I just noticed that it is not possible to name a folder
._. - it gets named
._ instead. Sometimes, it disappears just after naming it but reappears after refreshing the view. Windows seems to have a problem with dots at the end of a filename - why is this?
Windows normally requires files to have either no extension or an extension that is at least one character long; it's not cool with zero-length extensions, i.e. file names that end with
(Emphasis mine.) If you try to end a file or directory named with a period, Windows just assumes you wanted no extension and so removes it, even if you create it with
Danger zone! If you direly want a folder name to end with
Such a directory can only be removed with
Windows seems to have a problem with dots at the end of a filename? Why is this?
The source link below goes into more details about the rules for naming.
It is not a bug. It is by design to prevent compatibility issues.
The FAT12 (floppy) and FAT16 filesystems (FAT16 prior to long filename support introduced in Windows 95) only had file-names stored in 11 bytes:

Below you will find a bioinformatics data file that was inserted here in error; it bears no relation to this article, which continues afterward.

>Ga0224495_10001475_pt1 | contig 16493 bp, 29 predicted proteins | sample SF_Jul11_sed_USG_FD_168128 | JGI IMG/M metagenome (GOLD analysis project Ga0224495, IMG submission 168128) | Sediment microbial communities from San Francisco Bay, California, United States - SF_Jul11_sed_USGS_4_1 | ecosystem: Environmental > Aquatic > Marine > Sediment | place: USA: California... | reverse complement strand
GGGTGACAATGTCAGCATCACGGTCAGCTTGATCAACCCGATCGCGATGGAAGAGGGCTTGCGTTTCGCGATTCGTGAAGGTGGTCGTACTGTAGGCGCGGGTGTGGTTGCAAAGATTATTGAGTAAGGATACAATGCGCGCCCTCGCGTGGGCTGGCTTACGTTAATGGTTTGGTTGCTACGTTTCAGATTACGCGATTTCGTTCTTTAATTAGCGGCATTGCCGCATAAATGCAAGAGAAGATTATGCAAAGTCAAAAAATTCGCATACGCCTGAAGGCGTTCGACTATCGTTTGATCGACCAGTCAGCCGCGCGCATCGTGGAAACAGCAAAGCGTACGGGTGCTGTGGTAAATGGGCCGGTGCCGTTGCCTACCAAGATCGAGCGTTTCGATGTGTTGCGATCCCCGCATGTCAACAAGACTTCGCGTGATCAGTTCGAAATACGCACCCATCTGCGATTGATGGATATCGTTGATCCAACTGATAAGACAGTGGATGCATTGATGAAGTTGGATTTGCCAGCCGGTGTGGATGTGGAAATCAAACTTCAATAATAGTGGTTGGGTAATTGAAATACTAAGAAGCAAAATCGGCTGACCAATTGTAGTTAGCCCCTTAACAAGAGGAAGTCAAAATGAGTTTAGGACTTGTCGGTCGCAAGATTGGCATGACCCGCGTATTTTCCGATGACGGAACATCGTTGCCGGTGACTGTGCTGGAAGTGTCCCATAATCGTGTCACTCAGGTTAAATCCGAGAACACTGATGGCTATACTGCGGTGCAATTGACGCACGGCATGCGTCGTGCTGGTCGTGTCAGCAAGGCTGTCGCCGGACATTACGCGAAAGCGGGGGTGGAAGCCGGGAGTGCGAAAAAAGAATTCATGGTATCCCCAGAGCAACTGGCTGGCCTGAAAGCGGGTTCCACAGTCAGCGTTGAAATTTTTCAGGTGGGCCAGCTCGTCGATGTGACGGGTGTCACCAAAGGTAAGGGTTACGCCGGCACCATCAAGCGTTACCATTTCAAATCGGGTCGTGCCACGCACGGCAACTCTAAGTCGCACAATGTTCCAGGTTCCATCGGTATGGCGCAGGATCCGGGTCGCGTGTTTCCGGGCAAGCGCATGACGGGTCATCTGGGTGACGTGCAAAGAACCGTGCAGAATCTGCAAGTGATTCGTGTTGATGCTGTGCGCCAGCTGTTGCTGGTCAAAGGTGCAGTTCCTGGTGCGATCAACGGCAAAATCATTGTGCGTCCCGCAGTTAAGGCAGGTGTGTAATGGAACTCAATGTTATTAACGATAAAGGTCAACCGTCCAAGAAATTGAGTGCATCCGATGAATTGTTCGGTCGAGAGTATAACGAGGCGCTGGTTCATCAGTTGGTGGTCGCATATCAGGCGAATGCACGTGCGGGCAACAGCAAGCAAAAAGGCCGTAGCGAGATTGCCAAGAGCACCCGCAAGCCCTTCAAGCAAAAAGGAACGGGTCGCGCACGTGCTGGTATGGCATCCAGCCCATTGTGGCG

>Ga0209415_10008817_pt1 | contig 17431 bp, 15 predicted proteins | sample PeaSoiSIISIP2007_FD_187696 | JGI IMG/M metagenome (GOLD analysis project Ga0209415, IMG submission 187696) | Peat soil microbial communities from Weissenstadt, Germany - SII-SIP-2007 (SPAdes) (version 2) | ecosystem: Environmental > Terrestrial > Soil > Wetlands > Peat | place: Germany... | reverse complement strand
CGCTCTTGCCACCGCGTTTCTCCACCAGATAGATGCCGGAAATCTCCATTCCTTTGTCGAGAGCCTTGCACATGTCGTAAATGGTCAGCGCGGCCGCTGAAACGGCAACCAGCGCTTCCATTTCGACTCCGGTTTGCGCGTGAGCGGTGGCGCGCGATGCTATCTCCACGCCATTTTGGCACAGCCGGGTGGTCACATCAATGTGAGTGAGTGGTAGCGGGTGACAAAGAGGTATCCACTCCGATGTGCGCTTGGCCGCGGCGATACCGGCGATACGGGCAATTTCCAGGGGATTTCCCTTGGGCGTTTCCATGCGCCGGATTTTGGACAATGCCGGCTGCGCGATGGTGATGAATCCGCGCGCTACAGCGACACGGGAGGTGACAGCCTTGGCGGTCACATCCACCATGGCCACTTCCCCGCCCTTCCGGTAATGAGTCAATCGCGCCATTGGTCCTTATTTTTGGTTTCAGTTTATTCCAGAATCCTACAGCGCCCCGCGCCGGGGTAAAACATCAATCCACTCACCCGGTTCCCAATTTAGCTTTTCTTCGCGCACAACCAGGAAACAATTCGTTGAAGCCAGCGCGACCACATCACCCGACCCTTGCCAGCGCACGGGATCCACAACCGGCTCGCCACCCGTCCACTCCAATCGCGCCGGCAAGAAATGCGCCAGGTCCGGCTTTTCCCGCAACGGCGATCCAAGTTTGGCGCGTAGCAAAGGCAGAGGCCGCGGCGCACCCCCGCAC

(In fact there are some other left-overs as well:
The problem here is that Windows (DOS) allowed for 8.3 file names on FAT file systems. Meaning, 8 characters, followed by a . followed by three characters. Unix and Linux allow for any character, except / and \0. \0 is the C character string terminator, and / is the directory separator. Everything else can be used.
Windows 95 got around this problem by maintaining a database of short (8.3) filenames to Long File Names (LFN) meta-data. If you wiped your Windows 95 OS files, you'd be left with oddly named files on the disk on your next Windows 95 install. For example, "My Documents" could be named MYDOCU~1 on the disk. Obviously, if you lost the meta-data, you'd not be able to easily convert these.
The shell has to cope with many historical increments that hang around since the MS-DOS days.
Hope this helps